Name of the Product: YUKI (meaning snow in Japanese) shop here
Type of tea: Japanese Black Tea, Koucha
Producer: Hiroshi Okamoto, a renowned tea blender specializing in Japanese black tea Location
Region: Saga prefecture, northwestern Kyushu, Japan Harvest — 2022
Read about Japanese black tea or Koucha.
Over the last few years, Japanese black tea, or Koucha, has continued to gain popularity as more tea drinkers seek it out. Japan has been producing this type of tea for over 150 years, and more farmers are experimenting with producing fully oxidized black tea. There is so much potential for this type of tea in Japan and worldwide, as it offers something different from black teas made with tea leaves made from the larger-leafed variety from India, Camellia sinensis var. assamica.
Many Japanese black teas are made with tea leaves from the smaller-leaved variety, Camellia sinensis var. sinensis, like the majority of black teas from China and Korea, for example.
Enjoy this tea like Okamoto san!
Okamoto san’s recommended steeping parameters
Temperature: 100°C (212°F) water
Tea: 4g (~1.5 teaspoons) tea
Water: 150ml (~5 fl oz) vessel
Time: 2-minute steep
When I opened the bag, the fragrance of the lychee flavoring filled the air around me. The captivating scent smelled like fresh lychee, with subtle floral and citrusy hints and notes of rose underneath. The rose petal blended into the flavored tea added a layer of elegance and complexity. Initially, the sweetness of the lychee flavoring is carried by the soft and delicate scent of the rose petals.
There is a certain complexity that the rose petals add to the tea, like that of a perfume, with top notes, heart notes, and body notes. Together, the lychee flavoring, rose petals, and koucha black tea base create a complex and interesting fragrance. At the heart of the tea, the lychee flavoring permeates the tea leaves and adds a consistent sweetness and depth. The rose petals act as the top notes, which are present briefly when you smell the dry leaves of the tea. After the initial sharpness and perfume-like rose scent dissipated, the lychee flavoring filled my nose. The more I smelled the tea, the more the black tea base became apparent, adding richness and a subtle earthiness to the floral and fruity tea.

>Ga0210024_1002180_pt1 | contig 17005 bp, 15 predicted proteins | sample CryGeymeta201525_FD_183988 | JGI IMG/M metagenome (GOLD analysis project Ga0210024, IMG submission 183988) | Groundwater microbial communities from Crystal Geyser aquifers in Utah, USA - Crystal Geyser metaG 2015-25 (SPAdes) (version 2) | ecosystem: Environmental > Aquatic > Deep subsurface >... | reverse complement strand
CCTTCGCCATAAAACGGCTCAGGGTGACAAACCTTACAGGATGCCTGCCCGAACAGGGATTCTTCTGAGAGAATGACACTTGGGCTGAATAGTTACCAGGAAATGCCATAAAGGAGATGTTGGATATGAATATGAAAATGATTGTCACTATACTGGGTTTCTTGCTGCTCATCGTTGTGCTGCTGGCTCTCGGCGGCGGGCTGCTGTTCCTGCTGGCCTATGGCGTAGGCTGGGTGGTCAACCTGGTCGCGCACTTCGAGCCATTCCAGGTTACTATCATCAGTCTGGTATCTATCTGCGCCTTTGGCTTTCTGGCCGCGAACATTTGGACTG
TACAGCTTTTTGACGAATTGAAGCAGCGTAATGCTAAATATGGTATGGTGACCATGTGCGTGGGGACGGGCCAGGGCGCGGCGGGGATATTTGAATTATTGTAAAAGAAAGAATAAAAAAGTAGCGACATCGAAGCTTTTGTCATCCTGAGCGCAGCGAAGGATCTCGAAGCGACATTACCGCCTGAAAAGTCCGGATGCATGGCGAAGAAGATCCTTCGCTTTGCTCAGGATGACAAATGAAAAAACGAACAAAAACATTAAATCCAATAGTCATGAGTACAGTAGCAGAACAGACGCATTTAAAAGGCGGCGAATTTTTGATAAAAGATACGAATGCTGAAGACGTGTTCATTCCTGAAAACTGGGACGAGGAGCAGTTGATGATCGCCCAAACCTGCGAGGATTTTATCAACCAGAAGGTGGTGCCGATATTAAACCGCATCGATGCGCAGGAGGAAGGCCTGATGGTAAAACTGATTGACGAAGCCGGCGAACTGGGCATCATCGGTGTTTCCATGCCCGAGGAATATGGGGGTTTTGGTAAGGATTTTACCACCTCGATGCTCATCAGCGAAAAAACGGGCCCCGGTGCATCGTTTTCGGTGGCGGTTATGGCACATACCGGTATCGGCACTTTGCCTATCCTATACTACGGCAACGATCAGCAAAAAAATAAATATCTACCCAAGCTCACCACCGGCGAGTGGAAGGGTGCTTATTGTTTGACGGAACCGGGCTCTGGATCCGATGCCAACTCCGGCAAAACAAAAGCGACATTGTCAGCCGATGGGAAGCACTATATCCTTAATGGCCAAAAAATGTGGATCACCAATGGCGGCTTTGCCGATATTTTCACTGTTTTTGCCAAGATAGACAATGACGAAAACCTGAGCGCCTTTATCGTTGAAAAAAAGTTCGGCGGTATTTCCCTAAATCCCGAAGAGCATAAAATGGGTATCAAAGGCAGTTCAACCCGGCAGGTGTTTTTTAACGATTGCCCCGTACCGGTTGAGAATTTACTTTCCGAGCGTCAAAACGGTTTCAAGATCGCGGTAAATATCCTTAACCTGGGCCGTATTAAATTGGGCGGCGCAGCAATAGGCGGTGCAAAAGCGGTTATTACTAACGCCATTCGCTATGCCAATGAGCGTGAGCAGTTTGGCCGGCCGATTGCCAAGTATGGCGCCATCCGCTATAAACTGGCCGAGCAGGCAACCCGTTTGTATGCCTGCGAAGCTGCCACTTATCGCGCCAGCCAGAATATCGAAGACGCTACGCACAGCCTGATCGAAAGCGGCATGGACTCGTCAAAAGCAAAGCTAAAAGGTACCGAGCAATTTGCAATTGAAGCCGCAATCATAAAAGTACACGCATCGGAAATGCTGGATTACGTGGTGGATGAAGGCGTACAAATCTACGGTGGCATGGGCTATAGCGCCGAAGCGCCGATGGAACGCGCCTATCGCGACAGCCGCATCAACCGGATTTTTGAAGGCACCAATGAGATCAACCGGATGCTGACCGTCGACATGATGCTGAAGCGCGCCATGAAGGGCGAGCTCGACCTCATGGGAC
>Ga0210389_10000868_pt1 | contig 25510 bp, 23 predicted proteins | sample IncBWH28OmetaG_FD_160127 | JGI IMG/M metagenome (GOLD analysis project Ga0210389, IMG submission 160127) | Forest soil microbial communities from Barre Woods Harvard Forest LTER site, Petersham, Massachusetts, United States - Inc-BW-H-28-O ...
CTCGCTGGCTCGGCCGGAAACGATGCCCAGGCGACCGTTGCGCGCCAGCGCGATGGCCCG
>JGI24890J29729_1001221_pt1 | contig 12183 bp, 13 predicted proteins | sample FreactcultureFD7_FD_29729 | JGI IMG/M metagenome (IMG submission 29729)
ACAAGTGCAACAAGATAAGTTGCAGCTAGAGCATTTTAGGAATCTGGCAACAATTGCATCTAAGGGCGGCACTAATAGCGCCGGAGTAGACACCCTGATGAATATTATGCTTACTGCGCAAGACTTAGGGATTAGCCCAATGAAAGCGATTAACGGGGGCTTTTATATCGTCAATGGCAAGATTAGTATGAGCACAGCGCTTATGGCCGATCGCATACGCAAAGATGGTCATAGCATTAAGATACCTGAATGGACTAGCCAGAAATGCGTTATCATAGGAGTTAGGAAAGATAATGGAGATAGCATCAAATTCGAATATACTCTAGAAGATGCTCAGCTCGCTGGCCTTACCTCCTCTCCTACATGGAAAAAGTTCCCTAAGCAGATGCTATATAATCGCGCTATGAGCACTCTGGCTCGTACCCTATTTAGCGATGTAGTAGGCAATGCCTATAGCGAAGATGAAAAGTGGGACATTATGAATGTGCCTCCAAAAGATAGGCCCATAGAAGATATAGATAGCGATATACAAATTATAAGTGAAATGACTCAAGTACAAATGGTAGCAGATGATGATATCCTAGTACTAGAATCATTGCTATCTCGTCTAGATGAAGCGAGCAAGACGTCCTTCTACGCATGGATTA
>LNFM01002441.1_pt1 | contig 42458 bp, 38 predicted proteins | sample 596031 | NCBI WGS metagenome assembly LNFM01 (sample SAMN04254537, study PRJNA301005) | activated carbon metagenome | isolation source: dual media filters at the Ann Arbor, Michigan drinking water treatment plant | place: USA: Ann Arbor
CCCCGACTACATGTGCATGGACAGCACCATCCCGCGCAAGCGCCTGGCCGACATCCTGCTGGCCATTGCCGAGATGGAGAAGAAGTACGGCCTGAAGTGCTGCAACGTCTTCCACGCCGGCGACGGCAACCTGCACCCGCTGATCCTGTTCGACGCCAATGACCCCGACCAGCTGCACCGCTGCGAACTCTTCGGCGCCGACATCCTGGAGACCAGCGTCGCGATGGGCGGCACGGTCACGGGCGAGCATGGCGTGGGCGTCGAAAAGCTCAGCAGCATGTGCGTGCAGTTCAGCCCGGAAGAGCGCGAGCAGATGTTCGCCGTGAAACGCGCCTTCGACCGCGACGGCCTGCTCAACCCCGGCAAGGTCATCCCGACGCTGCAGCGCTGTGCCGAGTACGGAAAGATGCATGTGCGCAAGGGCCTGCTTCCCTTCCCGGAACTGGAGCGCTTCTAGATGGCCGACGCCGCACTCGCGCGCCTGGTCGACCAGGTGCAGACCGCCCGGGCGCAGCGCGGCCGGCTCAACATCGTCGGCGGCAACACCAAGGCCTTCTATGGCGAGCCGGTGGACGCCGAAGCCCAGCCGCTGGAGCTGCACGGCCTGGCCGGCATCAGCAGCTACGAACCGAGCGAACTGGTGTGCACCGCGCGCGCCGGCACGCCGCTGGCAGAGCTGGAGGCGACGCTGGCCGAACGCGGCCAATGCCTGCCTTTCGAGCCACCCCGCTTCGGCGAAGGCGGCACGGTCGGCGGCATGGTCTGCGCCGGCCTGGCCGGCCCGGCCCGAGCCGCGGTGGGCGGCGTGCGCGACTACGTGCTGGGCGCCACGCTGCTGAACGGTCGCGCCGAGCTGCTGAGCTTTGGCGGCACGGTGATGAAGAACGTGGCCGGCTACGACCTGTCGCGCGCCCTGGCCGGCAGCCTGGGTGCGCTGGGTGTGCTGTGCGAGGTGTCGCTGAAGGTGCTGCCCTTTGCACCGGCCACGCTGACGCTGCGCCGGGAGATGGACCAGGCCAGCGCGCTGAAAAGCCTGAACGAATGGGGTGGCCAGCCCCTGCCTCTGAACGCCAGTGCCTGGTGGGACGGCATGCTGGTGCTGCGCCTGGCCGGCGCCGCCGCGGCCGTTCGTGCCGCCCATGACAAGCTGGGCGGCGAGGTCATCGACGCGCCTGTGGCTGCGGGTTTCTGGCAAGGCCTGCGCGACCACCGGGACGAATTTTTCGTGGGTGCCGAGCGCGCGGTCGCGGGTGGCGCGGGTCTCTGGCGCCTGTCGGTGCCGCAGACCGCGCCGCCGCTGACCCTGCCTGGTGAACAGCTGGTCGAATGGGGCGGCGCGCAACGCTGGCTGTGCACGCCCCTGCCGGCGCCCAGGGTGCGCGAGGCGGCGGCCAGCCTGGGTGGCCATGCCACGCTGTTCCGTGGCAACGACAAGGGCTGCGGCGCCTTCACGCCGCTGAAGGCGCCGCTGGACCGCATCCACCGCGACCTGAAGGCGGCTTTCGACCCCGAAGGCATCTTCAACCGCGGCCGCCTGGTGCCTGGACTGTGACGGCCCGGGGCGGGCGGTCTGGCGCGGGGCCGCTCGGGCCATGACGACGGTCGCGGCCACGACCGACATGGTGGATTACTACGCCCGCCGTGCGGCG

I placed my teapot, my teacup, and a small tea towel in front of me while I waited for the water to come to a boil. As soon as the water started to boil, I poured a small amount into the teapot and closed the lid. I let it sit for a minute before decanting the water into my teacup. I decanted the water shortly after.
Then, I weighed out 4 grams of the tea into a small bowl. I slowly poured the tea from the bowl into my warmed teapot and closed the lid again. I lifted the teapot to my nose, cracked the lid, and took in the aroma of the warmed tea leaves. It was as captivating and had a more pronounced floral scent from the rose petals, like that of a blooming rose. The aromas of the lychee flavoring and black tea base were still noticeable and layered nicely with the floral aromas that wafted from the teapot.
I poured the boiling water into the teapot and waited patiently for the two minutes to pass. Right before the two minutes were up, I lifted the lid of the teapot and smelled the lid. It had a fruit-like sweetness with a delicate floral note. I poured the steeped tea into my teacup and admired the medium-orange-red liquor as it glistened. I also smelled the wet leaves, and the aroma of the black tea base was more noticeable as the volatiles of the flavoring and rose petals dissipated briefly.